Thoughts?

With Scot McKnight, Dan Kimball, and others starting their new network based on the Lausanne Covenent, it might be a good time to again reflect on the thoughts of David Bosch on the Lausanne Covenent. This was written in 1974, so Bosch knew about it, and wrote about it quite a lot. Regarding the current conversation about the term emerging, let’s just say that I don’t think the term is dead, and others are starting to say similar things, and that coming from different sides of the conversation.

I’m not gonna put references into the post, but you can follow his argument by reading Witness to the World and Transforming Mission, and checking the index to see where he is talking about Lausanne, and then his article titled The Scope of Mission publiched in the International Review of Mission, January 1984 (page 17-32). I’ll be spending some time on this in chapter three of my dissertation, which will be published on the wikispace I created for it next week, better references can be found there.

Time and again Bosch critiques the Lausanne Covenant for making evangelism primary and service secondary. This critique will be found from the late 70’s, right through the 80’s into the early 90’s, when Bosch died. Although Bosch admits the advantage of the “evangelism plus social responsibility” approach, he rejects it in the end. Now, on many occasions Bosch took the time to recognize points of Lausanne that he agreed with, but differed when it came to the primacy of evangelism part, which seem to be what is important in the current conversation, since so much of it concerns evangelism.

Interesting is that Bosch, even after knowing that Luke 4, rather than Matthew 28, was becoming the primary mission text, still seem to opt for the Matthew text. But he then points out that Matthew should not be understood within this view of evangelism being primary, but rather within the framework of teaching people justice-love. For Bosch the ultimate mission is the establishment of justice, and he doesn’t believe that if individuals have a personal experience of Chris in traditional pietistic terms they will automatically become involved in the changing of society.

Bosch wasn’t against evangelism. He wrote about it frequently and passionately. But Bosch helps us to put evangelism within a balanced perspective. Maybe all of us, no matter from which side of the emerging conversation we come from, need to again sit down and read what this great thinker of mission have written.

Those following the blog would have read about the current conversation surrounding the term emerging. Scot McKnight blogged about it today, and confirmed that they will be starting a new network commited to the Lausanne Covenant, according to him this will still be part of the broader emerging conversation, but as missional-evangelistic evangelicals. Tony Jones also blogged about this today, saying that the Emerging Church Movement is part of what is called New Social Movements, and that even if terminology dies, the movement will continue.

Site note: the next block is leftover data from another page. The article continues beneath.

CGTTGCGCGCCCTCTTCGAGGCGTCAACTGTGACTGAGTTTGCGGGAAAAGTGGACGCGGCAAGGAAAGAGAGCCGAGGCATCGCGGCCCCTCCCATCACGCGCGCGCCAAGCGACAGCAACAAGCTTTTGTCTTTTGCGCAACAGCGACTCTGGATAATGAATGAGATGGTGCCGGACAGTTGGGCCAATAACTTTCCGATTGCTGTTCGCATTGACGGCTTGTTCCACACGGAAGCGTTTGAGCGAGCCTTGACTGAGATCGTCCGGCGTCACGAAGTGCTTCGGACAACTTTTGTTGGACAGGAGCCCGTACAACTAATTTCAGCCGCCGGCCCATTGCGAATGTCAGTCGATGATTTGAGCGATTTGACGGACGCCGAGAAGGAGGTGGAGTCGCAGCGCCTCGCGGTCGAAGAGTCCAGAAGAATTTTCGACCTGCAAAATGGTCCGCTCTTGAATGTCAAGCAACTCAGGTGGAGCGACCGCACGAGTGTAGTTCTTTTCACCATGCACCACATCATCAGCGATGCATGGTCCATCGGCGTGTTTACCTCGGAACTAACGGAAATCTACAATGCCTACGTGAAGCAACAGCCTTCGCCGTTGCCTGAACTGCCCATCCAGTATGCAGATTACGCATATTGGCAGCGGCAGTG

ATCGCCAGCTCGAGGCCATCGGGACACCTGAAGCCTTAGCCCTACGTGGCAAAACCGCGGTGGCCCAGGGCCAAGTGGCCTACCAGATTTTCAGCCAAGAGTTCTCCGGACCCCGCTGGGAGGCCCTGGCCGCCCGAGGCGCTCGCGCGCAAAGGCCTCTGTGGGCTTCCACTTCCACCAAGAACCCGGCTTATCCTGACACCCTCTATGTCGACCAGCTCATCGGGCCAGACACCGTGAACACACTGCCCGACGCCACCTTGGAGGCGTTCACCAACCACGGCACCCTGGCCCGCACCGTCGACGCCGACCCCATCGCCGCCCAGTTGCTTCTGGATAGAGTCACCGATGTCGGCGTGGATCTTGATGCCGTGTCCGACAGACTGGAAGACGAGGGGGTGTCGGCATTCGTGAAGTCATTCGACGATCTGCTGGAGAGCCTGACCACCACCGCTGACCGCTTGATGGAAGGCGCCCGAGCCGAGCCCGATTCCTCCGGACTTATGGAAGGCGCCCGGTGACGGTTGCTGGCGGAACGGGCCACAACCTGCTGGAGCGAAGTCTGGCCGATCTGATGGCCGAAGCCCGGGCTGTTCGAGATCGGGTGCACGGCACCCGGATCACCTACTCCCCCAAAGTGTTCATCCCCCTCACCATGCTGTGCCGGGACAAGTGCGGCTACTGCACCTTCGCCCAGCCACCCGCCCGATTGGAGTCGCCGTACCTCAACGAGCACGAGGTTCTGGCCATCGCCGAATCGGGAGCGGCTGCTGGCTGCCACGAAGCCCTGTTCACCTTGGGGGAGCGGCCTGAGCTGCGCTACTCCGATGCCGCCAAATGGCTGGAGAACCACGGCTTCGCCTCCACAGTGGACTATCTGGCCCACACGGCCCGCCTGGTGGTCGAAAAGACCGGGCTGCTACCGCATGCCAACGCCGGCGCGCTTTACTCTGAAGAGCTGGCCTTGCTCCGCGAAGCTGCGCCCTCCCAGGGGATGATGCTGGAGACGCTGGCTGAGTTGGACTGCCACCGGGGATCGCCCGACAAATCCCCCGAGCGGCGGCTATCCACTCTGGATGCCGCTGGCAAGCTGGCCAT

OK, here is a list of links from this year so far which I think is important in this conversation. I believe I missed a lot, so please comment if there is others which you believe should be added. I’ve linked almost all of these before, I’m just putting them together now.

February 25 Micheal Patton wrote a very long blog post in which is draw a diagram where different people were put in a line between conservative and liberal, where certain voices were Orthodox, and others not. D.A Carson was considered smack in the middle of Orthodoxy. This post cause a lot of reaction, from Dan Kimball, Scot McKnight, and hundreds of comments on it and the follow-up posts Patton wrote.

In June David Dunbar wrote this article in which he discussed the relation between Emerging, Emergent and Missional. In response Scot McKnight started discussing this on June 9, and Andrew Jones on June 10.

Then, a number of posts from this month:

September 1: Andrew Jones ask readers what to do with emerging, most says Dump it, and he seems to be dumping it, and opts for missional.

September 12: Dan Kimball makes a similar decision.

September 19: out of Ur reports on the end of the Emerging Church.

September 21: Steve Knight reacts on all this on the Emergent Village blogcast.

I wrote on this on June 10 and September 18.

Well, there you have it. This I must give everyone. I love the spirit in which this conversation is being had. Honest, but friendly. Differing, but keeping the conversation open. Let’s keep it up.

What links need to be added to this list?

updating my blogroll

July 21, 2008

Ever since I started blogging I’ve been tweaking my blogroll. Sometimes I want to have a lot of links of blogs I follow, other times I want those I find most valueble. Sometimes I devided them into categories, other times I just throw them under “blogroll”. Lately I took all the non-South African links of the blog, rather directing people to South African bloggers. But I just started adding blogs to the blogroll again. Generally I don’t add blogs like Jesuscreed, although I follow McKnight, I guess he get enough hits. Maybe I’ll continue adding blogs in the coming days or weeks.

Anyone out there, how do you do blogrolls?